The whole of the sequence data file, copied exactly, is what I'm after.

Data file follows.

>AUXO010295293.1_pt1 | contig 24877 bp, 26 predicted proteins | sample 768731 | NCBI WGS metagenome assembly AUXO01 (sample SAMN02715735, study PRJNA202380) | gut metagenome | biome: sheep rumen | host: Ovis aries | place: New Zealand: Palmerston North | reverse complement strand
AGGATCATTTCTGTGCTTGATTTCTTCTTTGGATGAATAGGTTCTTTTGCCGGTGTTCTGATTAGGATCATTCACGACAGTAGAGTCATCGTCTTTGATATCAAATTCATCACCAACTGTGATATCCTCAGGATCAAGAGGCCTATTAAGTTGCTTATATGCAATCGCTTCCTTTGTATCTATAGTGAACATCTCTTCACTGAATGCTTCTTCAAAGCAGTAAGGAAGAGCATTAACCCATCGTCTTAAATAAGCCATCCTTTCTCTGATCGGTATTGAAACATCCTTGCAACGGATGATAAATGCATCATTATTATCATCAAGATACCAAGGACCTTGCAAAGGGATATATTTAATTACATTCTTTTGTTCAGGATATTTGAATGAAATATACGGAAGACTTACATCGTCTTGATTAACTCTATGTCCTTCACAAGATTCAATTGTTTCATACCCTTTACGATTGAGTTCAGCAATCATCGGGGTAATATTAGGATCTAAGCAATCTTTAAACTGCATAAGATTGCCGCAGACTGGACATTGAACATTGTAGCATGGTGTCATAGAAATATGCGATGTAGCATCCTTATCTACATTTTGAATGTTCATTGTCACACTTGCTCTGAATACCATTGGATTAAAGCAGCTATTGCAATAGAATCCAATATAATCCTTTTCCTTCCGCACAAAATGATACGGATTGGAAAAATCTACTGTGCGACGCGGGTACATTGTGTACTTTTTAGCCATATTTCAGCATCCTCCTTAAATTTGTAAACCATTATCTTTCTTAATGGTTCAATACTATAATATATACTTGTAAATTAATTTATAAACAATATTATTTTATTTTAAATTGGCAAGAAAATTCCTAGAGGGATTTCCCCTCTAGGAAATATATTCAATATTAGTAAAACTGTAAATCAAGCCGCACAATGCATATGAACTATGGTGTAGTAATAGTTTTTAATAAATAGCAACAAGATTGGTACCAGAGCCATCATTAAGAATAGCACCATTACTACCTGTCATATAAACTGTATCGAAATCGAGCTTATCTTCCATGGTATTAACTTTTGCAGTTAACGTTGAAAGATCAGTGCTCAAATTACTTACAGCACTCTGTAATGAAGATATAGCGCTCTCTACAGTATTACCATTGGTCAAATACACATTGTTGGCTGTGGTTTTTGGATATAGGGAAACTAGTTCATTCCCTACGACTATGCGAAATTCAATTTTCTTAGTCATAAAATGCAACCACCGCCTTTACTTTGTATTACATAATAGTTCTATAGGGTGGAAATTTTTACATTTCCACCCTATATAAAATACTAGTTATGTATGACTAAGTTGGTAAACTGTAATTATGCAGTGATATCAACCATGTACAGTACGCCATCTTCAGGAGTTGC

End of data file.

>AUXO010295293.1_pt1 | contig 24877 bp, 26 predicted proteins | sample 768731 | NCBI WGS metagenome assembly AUXO01 (sample SAMN02715735, study PRJNA202380) | gut metagenome | biome: sheep rumen | host: Ovis aries | place: New Zealand: Palmerston North | reverse complement strand
AGGATCATTTCTGTGCTTGATTTCTTCTTTGGATGAATAGGTTCTTTTGCCGGTGTTCTGATTAGGATCATTCACGACAGTAGAGTCATCGTCTTTGATATCAAATTCATCACCAACTGTGATATCCTCAGGATCAAGAGGCCTATTAAGTTGCTTATATGCAATCGCTTCCTTTGTATCTATAGTGAACATCTCTTCACTGAATGCTTCTTCAAAGCAGTAAGGAAGAGCATTAACCCATCGTCTTAAATAAGCCATCCTTTCTCTGATCGGTATTGAAACATCCTTGCAACGGATGATAAATGCATCATTATTATCATCAAGATACCAAGGACCTTGCAAAGGGATATATTTAATTACATTCTTTTGTTCAGGATATTTGAATGAAATATACGGAAGACTTACATCGTCTTGATTAACTCTATGTCCTTCACAAGATTCAATTGTTTCATACCCTTTACGATTGAGTTCAGCAATCATCGGGGTAATATTAGGATCTAAGCAATCTTTAAACTGCATAAGATTGCCGCAGACTGGACATTGAACATTGTAGCATGGTGTCATAGAAATATGCGATGTAGCATCCTTATCTACATTTTGAATGTTCATTGTCACACTTGCTCTGAATACCATTGGATTAAAGCAGCTATTGCAATAGAATCCAATATAATCCTTTTCCTTCCGCACAAAATGATACGGATTGGAAAAATCTACTGTGCGACGCGGGTACATTGTGTACTTTTTAGCCATATTTCAGCATCCTCCTTAAATTTGTAAACCATTATCTTTCTTAATGGTTCAATACTATAATATATACTTGTAAATTAATTTATAAACAATATTATTTTATTTTAAATTGGCAAGAAAATTCCTAGAGGGATTTCCCCTCTAGGAAATATATTCAATATTAGTAAAACTGTAAATCAAGCCGCACAATGCATATGAACTATGGTGTAGTAATAGTTTTTAATAAATAGCAACAAGATTGGTACCAGAGCCATCATTAAGAATAGCACCATTACTACCTGTCATATAAACTGTATCGAAATCGAGCTTATCTTCCATGGTATTAACTTTTGCAGTTAACGTTGAAAGATCAGTGCTCAAATTACTTACAGCACTCTGTAATGAAGATATAGCGCTCTCTACAGTATTACCATTGGTCAAATACACATTGTTGGCTGTGGTTTTTGGATATAGGGAAACTAGTTCATTCCCTACGACTATGCGAAATTCAATTTTCTTAGTCATAAAATGCAACCACCGCCTTTACTTTGTATTACATAATAGTTCTATAGGGTGGAAATTTTTACATTTCCACCCTATATAAAATACTAGTTATGTATGACTAAGTTGGTAAACTGTAATTATGCAGTGATATCAACCATGTACAGTACGCCATCTTCAGGAGTTGC